Ms. Pollock said she does not know if many CIOs have been working remotely, but speaking generally of senior executives, she noted that “for the most part, I think that ability to work from home, allowed for a couple more years for some of the more senior talent that was ready to walk out the door pre-pandemic, because they were just tired of the commute.”
However, Hannah Brazier, Stamford, Conn. and New York-based managing director-global investment management practice at leadership advisory firm Russell Reynolds Associates, said by email that CIOs have “typically been more inclined to be in-office, more so than their peers in other roles at asset managers and asset owners.” She added that “investors and analysts thrive on the sharing of insights and ideas, which they feel is best ensured with a high level of in-person communication.”
Corporate culture might also be at play here, in tandem with the phenomenon of the so-called great resignation witnessed following the emergence of the pandemic, Ms. Pollock indicated.
“Some office cultures are more collaborative than others and perhaps some CIOs and senior executives wanted a change,” she said. “CIOs in mid-career would be more amenable to switch companies for this reason.”
For example, some CIOs might choose to move to a smaller asset management firm where they would face less bureaucracy and have more input on company policies and direction, Ms. Pollock noted.
Michele Browne, New York-based senior advisor at Chestnut Advisory Group, a business management consulting firm based in Westport, Conn., said by email that while she could not comment on specific firms or individuals, she cited another possible reason for executive moves.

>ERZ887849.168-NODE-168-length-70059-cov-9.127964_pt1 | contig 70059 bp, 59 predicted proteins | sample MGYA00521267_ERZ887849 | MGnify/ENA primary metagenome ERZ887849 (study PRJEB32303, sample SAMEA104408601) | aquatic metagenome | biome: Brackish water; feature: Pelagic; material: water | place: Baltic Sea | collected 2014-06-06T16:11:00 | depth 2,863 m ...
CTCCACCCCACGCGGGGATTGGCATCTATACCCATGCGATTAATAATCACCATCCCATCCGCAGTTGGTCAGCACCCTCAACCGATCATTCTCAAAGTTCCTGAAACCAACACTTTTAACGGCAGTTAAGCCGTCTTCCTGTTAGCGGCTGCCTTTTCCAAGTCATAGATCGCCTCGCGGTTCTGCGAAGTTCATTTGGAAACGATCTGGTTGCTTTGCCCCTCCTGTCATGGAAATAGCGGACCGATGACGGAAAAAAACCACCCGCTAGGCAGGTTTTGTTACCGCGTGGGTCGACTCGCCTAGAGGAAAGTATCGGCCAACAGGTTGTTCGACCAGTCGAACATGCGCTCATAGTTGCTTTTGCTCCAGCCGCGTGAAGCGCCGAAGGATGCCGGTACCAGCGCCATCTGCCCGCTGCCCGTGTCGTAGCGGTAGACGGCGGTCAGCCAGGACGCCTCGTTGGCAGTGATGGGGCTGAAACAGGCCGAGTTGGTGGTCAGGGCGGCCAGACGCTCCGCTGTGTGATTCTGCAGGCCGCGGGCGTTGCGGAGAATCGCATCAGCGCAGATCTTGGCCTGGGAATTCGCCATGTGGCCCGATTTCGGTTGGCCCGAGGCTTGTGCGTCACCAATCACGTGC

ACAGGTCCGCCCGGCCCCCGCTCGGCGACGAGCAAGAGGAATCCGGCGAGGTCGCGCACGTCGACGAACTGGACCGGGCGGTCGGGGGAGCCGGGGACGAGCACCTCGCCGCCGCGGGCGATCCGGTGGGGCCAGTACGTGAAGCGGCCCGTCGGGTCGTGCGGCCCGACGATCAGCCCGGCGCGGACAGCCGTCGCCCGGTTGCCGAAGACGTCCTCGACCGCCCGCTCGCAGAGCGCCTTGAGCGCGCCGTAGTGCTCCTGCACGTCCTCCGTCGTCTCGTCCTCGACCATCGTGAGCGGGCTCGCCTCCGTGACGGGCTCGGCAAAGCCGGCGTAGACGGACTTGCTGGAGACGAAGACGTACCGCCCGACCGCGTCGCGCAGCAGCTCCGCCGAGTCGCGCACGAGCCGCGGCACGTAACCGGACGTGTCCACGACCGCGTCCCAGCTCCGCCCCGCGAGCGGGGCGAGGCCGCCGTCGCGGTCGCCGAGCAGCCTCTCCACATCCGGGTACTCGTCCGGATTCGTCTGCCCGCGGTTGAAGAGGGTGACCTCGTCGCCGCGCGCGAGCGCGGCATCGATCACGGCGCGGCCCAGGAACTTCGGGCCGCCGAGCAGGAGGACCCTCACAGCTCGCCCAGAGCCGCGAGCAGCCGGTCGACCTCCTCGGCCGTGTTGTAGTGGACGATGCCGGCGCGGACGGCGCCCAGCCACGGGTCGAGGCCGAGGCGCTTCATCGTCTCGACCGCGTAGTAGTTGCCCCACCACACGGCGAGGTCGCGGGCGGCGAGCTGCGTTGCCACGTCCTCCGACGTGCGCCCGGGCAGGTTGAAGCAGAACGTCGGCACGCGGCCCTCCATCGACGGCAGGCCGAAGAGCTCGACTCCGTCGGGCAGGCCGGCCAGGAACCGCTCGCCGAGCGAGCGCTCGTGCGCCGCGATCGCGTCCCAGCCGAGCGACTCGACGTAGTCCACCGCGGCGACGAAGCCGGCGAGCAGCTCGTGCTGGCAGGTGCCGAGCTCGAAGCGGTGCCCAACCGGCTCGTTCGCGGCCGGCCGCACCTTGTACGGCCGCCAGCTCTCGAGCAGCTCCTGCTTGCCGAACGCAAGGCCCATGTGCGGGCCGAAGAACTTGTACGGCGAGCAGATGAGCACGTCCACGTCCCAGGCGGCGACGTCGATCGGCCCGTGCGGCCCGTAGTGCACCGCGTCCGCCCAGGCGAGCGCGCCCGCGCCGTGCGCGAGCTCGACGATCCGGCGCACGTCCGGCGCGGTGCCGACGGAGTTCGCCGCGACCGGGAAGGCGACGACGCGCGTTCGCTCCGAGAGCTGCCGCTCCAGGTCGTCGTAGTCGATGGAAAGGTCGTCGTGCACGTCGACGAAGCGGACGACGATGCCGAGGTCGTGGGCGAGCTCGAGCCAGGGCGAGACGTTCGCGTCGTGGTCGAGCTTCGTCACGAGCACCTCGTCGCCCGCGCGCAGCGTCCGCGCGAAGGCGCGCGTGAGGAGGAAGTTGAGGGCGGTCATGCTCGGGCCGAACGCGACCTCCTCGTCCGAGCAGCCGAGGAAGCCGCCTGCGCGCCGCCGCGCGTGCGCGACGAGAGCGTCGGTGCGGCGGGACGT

“We are approaching the end of the first quarter and bonuses have either been delivered or discussed,” she said. “Turnover in the first quarter is a part of the natural and recurring cadence in the financial services industry.”
On Oct. 25, the Office of the New York State Comptroller estimated that Wall Street bonuses in 2022 were expected to decline by at least 22% from their record highs of 2021.
Lower bonuses, Ms. Pollock noted, may have been the “nail in the coffin,” but it was not the reason that senior executives (at asset management firms) decided to move on and leave. “It is probably reason three, four or five. Bonuses depended on where AUM stood at the end of the year, and most people saw their bonuses (decline) because AUM was down.”
Another factor behind some of the changes in executive suites, including the CIO position, might be the desire of many company boards to increase diversity — both in gender and ethnicity — at the very top, Ms. Pollock said. “Some asset managers want to make their firms more diverse and inclusive,” she said. “This might be influencing some decision-makers to shuffle their senior officer roles.”
But Ms. Pollock concedes that despite these progressive goals, CIOs remain overwhelmingly male and the emergence of female CIOs has been slow.